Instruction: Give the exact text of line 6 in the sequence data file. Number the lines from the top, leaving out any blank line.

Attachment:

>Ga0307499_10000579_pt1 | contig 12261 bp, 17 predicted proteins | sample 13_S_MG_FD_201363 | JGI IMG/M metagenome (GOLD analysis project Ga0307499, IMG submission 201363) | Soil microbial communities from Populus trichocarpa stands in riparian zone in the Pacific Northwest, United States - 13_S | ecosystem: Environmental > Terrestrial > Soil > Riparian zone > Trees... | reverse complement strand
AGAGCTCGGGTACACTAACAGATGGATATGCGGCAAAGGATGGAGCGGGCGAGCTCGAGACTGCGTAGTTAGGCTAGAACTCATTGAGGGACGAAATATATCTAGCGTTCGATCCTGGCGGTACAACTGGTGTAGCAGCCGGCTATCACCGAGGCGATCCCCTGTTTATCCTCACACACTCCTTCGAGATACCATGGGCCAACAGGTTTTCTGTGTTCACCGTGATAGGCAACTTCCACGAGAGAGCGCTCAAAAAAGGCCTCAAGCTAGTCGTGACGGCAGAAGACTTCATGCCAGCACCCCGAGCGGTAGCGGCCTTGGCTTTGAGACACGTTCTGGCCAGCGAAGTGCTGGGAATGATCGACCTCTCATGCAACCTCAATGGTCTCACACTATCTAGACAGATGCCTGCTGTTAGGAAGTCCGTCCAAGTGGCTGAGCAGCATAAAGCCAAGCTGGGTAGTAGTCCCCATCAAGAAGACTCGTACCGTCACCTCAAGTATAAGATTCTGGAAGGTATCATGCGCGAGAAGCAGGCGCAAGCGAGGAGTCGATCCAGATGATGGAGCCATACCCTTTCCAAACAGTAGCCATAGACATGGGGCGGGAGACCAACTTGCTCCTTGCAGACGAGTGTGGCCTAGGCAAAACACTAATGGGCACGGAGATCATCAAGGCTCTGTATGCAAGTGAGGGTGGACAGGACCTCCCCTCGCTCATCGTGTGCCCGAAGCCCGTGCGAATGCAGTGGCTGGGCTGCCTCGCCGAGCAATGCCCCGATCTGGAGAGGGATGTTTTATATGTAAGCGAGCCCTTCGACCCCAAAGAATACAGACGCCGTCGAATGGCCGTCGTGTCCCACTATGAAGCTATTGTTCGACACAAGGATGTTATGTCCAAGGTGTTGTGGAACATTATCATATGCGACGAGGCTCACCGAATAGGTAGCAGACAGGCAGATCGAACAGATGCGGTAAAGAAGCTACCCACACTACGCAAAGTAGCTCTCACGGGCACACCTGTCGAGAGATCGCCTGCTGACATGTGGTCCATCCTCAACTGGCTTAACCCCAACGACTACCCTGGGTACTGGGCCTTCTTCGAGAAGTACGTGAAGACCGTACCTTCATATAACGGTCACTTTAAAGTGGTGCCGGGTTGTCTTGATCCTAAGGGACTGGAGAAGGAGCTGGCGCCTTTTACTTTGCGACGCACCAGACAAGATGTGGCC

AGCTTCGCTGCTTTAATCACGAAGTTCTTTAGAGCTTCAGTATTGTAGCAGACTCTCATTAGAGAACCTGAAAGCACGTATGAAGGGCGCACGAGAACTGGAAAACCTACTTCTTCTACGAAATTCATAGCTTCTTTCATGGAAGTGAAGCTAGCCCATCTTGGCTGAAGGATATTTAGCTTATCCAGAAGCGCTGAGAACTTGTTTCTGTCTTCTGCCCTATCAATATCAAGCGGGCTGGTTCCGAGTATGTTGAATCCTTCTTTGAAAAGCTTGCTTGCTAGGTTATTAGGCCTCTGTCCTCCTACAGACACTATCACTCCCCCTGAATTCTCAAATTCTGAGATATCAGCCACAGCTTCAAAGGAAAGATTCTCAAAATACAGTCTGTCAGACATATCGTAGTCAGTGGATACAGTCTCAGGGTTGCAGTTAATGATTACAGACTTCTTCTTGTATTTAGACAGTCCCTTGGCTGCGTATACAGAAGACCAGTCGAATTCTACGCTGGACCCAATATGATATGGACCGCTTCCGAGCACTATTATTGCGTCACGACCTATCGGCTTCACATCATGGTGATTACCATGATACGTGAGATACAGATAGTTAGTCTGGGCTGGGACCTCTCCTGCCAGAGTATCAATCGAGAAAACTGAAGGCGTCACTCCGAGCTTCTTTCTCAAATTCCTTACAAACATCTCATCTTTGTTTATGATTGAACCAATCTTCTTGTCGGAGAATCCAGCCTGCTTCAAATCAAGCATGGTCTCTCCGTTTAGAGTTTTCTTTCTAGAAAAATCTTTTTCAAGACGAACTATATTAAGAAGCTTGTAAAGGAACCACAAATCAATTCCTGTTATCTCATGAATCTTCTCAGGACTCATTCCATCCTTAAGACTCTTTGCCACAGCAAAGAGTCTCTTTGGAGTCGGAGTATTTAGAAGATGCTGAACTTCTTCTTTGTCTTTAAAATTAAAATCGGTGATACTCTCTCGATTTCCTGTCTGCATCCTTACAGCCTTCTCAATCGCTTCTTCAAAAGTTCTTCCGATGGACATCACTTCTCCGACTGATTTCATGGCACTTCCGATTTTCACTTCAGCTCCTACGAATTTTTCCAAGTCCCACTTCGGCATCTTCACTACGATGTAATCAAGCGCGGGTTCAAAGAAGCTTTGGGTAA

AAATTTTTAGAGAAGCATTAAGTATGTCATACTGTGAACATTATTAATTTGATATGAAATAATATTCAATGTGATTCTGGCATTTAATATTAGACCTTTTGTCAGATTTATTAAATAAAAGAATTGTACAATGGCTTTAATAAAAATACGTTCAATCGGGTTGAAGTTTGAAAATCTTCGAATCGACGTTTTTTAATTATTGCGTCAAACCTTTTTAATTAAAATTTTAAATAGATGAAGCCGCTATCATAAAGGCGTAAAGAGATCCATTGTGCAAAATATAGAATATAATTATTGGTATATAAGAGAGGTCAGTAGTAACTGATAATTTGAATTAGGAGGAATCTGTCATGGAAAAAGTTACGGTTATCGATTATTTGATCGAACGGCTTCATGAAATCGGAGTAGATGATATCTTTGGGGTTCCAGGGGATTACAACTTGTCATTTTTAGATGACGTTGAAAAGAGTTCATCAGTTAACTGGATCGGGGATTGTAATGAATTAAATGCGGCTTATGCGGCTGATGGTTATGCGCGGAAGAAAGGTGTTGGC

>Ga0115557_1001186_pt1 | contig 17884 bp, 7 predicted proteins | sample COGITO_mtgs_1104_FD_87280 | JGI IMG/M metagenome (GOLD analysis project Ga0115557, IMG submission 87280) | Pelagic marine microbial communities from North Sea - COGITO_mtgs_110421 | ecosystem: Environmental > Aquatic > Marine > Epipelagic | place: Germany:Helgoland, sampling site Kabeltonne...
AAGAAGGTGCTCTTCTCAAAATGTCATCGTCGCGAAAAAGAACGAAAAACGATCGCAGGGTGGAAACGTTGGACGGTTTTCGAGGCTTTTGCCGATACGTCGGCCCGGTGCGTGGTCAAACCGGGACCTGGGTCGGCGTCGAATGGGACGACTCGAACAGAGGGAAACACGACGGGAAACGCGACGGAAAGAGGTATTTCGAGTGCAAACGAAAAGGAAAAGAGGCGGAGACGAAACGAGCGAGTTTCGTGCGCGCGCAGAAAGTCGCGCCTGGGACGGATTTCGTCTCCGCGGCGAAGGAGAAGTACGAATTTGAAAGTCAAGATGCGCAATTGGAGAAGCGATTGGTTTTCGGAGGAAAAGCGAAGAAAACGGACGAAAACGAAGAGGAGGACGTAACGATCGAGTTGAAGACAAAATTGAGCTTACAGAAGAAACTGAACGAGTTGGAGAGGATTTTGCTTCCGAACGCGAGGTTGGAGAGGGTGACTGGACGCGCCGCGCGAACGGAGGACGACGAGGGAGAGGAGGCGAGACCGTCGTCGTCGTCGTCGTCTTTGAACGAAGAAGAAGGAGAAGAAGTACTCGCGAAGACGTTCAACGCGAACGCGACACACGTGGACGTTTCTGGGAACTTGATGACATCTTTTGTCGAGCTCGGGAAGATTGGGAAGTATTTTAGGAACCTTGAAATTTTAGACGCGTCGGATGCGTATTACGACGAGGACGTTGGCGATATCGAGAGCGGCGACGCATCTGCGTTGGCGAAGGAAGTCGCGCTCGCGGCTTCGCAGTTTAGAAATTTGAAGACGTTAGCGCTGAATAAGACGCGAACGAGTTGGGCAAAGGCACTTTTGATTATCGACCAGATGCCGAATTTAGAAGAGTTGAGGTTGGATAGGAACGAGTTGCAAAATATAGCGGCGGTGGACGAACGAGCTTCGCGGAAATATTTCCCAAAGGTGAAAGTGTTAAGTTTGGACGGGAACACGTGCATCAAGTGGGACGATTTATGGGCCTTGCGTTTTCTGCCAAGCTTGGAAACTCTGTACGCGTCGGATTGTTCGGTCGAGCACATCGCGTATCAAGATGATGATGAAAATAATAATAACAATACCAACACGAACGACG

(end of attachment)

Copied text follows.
AAGAAGGTGCTCTTCTCAAAATGTCATCGTCGCGAAAAAGAACGAAAAACGATCGCAGGGTGGAAACGTTGGACGGTTTTCGAGGCTTTTGCCGATACGTCGGCCCGGTGCGTGGTCAAACCGGGACCTGGGTCGGCGTCGAATGGGACGACTCGAACAGAGGGAAACACGACGGGAAACGCGACGGAAAGAGGTATTTCGAGTGCAAACGAAAAGGAAAAGAGGCGGAGACGAAACGAGCGAGTTTCGTGCGCGCGCAGAAAGTCGCGCCTGGGACGGATTTCGTCTCCGCGGCGAAGGAGAAGTACGAATTTGAAAGTCAAGATGCGCAATTGGAGAAGCGATTGGTTTTCGGAGGAAAAGCGAAGAAAACGGACGAAAACGAAGAGGAGGACGTAACGATCGAGTTGAAGACAAAATTGAGCTTACAGAAGAAACTGAACGAGTTGGAGAGGATTTTGCTTCCGAACGCGAGGTTGGAGAGGGTGACTGGACGCGCCGCGCGAACGGAGGACGACGAGGGAGAGGAGGCGAGACCGTCGTCGTCGTCGTCGTCTTTGAACGAAGAAGAAGGAGAAGAAGTACTCGCGAAGACGTTCAACGCGAACGCGACACACGTGGACGTTTCTGGGAACTTGATGACATCTTTTGTCGAGCTCGGGAAGATTGGGAAGTATTTTAGGAACCTTGAAATTTTAGACGCGTCGGATGCGTATTACGACGAGGACGTTGGCGATATCGAGAGCGGCGACGCATCTGCGTTGGCGAAGGAAGTCGCGCTCGCGGCTTCGCAGTTTAGAAATTTGAAGACGTTAGCGCTGAATAAGACGCGAACGAGTTGGGCAAAGGCACTTTTGATTATCGACCAGATGCCGAATTTAGAAGAGTTGAGGTTGGATAGGAACGAGTTGCAAAATATAGCGGCGGTGGACGAACGAGCTTCGCGGAAATATTTCCCAAAGGTGAAAGTGTTAAGTTTGGACGGGAACACGTGCATCAAGTGGGACGATTTATGGGCCTTGCGTTTTCTGCCAAGCTTGGAAACTCTGTACGCGTCGGATTGTTCGGTCGAGCACATCGCGTATCAAGATGATGATGAAAATAATAATAACAATACCAACACGAACGACG